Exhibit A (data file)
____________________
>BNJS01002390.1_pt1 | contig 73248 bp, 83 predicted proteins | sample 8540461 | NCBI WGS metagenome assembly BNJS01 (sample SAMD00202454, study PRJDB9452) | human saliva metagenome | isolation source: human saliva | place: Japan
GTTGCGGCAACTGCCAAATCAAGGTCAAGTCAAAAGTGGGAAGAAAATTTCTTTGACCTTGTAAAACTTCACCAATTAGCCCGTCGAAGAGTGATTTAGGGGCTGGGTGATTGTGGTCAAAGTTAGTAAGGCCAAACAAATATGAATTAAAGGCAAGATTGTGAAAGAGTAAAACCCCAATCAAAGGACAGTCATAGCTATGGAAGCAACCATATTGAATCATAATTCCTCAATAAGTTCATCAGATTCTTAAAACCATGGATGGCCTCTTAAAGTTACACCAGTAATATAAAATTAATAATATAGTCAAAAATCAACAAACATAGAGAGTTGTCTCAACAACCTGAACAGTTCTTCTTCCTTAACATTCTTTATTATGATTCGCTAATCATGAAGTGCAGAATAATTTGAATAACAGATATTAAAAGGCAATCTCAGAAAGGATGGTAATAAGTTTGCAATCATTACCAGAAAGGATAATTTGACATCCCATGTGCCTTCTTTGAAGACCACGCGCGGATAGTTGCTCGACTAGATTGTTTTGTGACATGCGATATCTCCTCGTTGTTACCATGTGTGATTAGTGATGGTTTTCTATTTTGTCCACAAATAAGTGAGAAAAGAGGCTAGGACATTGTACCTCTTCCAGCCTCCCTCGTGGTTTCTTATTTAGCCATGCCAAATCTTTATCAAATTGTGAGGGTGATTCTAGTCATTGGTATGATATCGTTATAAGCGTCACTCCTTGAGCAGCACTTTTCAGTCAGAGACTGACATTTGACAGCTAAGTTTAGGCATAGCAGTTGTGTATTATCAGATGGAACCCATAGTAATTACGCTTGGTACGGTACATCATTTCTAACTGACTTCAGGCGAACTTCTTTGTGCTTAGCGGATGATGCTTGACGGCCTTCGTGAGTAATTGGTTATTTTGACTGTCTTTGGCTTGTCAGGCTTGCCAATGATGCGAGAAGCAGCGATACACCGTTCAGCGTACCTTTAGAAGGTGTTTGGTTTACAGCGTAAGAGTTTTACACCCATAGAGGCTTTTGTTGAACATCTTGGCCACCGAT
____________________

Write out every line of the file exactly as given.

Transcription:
>BNJS01002390.1_pt1 | contig 73248 bp, 83 predicted proteins | sample 8540461 | NCBI WGS metagenome assembly BNJS01 (sample SAMD00202454, study PRJDB9452) | human saliva metagenome | isolation source: human saliva | place: Japan
GTTGCGGCAACTGCCAAATCAAGGTCAAGTCAAAAGTGGGAAGAAAATTTCTTTGACCTTGTAAAACTTCACCAATTAGCCCGTCGAAGAGTGATTTAGGGGCTGGGTGATTGTGGTCAAAGTTAGTAAGGCCAAACAAATATGAATTAAAGGCAAGATTGTGAAAGAGTAAAACCCCAATCAAAGGACAGTCATAGCTATGGAAGCAACCATATTGAATCATAATTCCTCAATAAGTTCATCAGATTCTTAAAACCATGGATGGCCTCTTAAAGTTACACCAGTAATATAAAATTAATAATATAGTCAAAAATCAACAAACATAGAGAGTTGTCTCAACAACCTGAACAGTTCTTCTTCCTTAACATTCTTTATTATGATTCGCTAATCATGAAGTGCAGAATAATTTGAATAACAGATATTAAAAGGCAATCTCAGAAAGGATGGTAATAAGTTTGCAATCATTACCAGAAAGGATAATTTGACATCCCATGTGCCTTCTTTGAAGACCACGCGCGGATAGTTGCTCGACTAGATTGTTTTGTGACATGCGATATCTCCTCGTTGTTACCATGTGTGATTAGTGATGGTTTTCTATTTTGTCCACAAATAAGTGAGAAAAGAGGCTAGGACATTGTACCTCTTCCAGCCTCCCTCGTGGTTTCTTATTTAGCCATGCCAAATCTTTATCAAATTGTGAGGGTGATTCTAGTCATTGGTATGATATCGTTATAAGCGTCACTCCTTGAGCAGCACTTTTCAGTCAGAGACTGACATTTGACAGCTAAGTTTAGGCATAGCAGTTGTGTATTATCAGATGGAACCCATAGTAATTACGCTTGGTACGGTACATCATTTCTAACTGACTTCAGGCGAACTTCTTTGTGCTTAGCGGATGATGCTTGACGGCCTTCGTGAGTAATTGGTTATTTTGACTGTCTTTGGCTTGTCAGGCTTGCCAATGATGCGAGAAGCAGCGATACACCGTTCAGCGTACCTTTAGAAGGTGTTTGGTTTACAGCGTAAGAGTTTTACACCCATAGAGGCTTTTGTTGAACATCTTGGCCACCGAT